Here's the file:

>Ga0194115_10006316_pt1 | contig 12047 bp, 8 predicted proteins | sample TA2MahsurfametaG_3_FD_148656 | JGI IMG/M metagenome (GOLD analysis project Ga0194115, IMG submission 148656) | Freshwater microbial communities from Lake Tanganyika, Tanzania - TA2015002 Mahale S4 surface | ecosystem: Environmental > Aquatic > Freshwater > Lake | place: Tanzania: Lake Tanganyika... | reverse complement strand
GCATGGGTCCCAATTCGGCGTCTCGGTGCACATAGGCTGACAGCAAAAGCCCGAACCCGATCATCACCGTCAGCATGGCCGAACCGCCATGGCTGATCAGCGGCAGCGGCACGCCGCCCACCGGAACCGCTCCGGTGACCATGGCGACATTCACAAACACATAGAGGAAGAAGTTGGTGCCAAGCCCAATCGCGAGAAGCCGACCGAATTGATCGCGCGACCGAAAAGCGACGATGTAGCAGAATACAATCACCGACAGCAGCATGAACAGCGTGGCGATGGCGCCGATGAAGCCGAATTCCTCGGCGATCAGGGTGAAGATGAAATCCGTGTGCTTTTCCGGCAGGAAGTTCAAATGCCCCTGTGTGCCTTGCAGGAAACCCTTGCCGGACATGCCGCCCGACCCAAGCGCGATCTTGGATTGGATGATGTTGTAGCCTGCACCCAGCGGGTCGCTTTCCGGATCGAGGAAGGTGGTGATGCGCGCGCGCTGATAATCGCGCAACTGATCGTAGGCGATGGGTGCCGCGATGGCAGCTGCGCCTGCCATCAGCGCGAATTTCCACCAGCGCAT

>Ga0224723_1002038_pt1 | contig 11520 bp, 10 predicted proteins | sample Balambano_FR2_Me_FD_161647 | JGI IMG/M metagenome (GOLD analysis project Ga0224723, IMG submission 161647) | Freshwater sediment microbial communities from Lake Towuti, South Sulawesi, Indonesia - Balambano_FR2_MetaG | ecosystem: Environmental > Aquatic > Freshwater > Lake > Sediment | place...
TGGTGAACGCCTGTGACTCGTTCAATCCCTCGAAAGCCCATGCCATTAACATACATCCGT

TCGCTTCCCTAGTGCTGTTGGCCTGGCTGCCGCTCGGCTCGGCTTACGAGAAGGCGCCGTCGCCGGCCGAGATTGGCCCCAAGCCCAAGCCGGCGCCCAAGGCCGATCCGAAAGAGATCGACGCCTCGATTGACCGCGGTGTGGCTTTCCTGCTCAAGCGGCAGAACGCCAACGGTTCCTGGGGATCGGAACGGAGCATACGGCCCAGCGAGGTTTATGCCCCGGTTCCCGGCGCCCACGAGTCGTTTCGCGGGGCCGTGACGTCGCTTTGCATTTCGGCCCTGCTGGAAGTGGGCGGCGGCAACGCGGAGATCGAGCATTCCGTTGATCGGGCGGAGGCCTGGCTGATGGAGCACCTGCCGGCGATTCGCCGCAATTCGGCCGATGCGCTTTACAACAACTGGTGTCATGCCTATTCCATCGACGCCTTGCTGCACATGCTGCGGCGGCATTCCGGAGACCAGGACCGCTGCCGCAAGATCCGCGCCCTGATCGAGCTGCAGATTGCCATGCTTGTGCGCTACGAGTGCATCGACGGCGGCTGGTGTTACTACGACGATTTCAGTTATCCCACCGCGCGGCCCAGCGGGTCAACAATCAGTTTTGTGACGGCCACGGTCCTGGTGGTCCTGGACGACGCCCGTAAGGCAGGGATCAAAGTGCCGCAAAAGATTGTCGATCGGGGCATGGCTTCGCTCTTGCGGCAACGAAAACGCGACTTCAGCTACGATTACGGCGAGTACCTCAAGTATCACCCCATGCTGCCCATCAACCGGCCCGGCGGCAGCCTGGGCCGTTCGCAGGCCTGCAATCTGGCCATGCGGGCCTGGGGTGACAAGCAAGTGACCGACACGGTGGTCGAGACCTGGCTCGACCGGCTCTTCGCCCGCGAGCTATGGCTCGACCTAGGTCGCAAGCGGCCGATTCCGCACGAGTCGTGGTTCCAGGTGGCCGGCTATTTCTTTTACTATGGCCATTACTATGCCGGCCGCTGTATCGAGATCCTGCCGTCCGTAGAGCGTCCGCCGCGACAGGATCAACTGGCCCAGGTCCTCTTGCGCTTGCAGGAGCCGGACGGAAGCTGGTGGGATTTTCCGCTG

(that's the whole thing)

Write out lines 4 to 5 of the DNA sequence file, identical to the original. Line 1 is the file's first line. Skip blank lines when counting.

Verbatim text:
TGGTGAACGCCTGTGACTCGTTCAATCCCTCGAAAGCCCATGCCATTAACATACATCCGT

TCGCTTCCCTAGTGCTGTTGGCCTGGCTGCCGCTCGGCTCGGCTTACGAGAAGGCGCCGTCGCCGGCCGAGATTGGCCCCAAGCCCAAGCCGGCGCCCAAGGCCGATCCGAAAGAGATCGACGCCTCGATTGACCGCGGTGTGGCTTTCCTGCTCAAGCGGCAGAACGCCAACGGTTCCTGGGGATCGGAACGGAGCATACGGCCCAGCGAGGTTTATGCCCCGGTTCCCGGCGCCCACGAGTCGTTTCGCGGGGCCGTGACGTCGCTTTGCATTTCGGCCCTGCTGGAAGTGGGCGGCGGCAACGCGGAGATCGAGCATTCCGTTGATCGGGCGGAGGCCTGGCTGATGGAGCACCTGCCGGCGATTCGCCGCAATTCGGCCGATGCGCTTTACAACAACTGGTGTCATGCCTATTCCATCGACGCCTTGCTGCACATGCTGCGGCGGCATTCCGGAGACCAGGACCGCTGCCGCAAGATCCGCGCCCTGATCGAGCTGCAGATTGCCATGCTTGTGCGCTACGAGTGCATCGACGGCGGCTGGTGTTACTACGACGATTTCAGTTATCCCACCGCGCGGCCCAGCGGGTCAACAATCAGTTTTGTGACGGCCACGGTCCTGGTGGTCCTGGACGACGCCCGTAAGGCAGGGATCAAAGTGCCGCAAAAGATTGTCGATCGGGGCATGGCTTCGCTCTTGCGGCAACGAAAACGCGACTTCAGCTACGATTACGGCGAGTACCTCAAGTATCACCCCATGCTGCCCATCAACCGGCCCGGCGGCAGCCTGGGCCGTTCGCAGGCCTGCAATCTGGCCATGCGGGCCTGGGGTGACAAGCAAGTGACCGACACGGTGGTCGAGACCTGGCTCGACCGGCTCTTCGCCCGCGAGCTATGGCTCGACCTAGGTCGCAAGCGGCCGATTCCGCACGAGTCGTGGTTCCAGGTGGCCGGCTATTTCTTTTACTATGGCCATTACTATGCCGGCCGCTGTATCGAGATCCTGCCGTCCGTAGAGCGTCCGCCGCGACAGGATCAACTGGCCCAGGTCCTCTTGCGCTTGCAGGAGCCGGACGGAAGCTGGTGGGATTTTCCGCTG